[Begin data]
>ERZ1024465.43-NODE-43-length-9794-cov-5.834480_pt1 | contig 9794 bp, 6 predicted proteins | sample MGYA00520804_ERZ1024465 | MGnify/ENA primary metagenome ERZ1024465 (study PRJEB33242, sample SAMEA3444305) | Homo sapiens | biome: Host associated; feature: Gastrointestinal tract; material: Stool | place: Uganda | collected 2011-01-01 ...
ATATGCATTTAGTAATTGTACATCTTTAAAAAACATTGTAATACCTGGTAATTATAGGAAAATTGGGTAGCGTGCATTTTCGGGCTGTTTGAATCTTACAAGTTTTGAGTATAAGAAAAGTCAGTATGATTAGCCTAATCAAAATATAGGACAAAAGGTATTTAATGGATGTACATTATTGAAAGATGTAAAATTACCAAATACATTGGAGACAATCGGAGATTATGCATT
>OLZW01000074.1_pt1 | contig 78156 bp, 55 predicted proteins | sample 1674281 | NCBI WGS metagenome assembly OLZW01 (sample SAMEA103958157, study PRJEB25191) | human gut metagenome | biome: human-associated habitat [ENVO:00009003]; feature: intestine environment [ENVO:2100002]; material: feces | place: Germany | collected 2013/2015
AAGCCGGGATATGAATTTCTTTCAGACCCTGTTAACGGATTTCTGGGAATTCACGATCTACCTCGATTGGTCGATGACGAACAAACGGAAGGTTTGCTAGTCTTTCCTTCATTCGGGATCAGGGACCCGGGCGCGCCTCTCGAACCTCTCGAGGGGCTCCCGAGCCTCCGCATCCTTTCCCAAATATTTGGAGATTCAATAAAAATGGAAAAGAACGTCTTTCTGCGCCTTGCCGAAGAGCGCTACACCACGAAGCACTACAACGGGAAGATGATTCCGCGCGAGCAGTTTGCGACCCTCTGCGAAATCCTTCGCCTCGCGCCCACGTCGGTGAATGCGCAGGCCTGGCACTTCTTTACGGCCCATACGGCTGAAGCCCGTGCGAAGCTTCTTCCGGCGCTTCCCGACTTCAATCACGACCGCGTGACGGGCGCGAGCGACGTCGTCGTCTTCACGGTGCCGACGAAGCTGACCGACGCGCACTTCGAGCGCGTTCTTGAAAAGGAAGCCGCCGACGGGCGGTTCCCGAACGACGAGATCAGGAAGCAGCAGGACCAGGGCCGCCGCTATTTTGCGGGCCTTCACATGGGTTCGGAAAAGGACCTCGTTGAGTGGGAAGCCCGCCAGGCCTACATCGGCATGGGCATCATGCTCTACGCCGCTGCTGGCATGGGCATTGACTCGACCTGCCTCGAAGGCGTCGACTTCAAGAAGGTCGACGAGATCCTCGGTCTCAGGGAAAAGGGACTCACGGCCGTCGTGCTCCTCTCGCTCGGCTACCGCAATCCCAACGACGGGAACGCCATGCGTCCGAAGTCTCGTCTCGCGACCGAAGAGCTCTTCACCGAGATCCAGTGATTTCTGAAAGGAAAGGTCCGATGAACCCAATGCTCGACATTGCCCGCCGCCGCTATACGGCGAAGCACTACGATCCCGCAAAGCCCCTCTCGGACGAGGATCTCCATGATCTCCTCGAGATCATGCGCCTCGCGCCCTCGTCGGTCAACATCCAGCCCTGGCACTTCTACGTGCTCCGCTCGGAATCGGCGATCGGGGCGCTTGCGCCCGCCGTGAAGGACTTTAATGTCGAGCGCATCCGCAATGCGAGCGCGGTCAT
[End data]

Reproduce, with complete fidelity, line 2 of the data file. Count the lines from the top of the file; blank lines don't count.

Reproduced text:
ATATGCATTTAGTAATTGTACATCTTTAAAAAACATTGTAATACCTGGTAATTATAGGAAAATTGGGTAGCGTGCATTTTCGGGCTGTTTGAATCTTACAAGTTTTGAGTATAAGAAAAGTCAGTATGATTAGCCTAATCAAAATATAGGACAAAAGGTATTTAATGGATGTACATTATTGAAAGATGTAAAATTACCAAATACATTGGAGACAATCGGAGATTATGCATT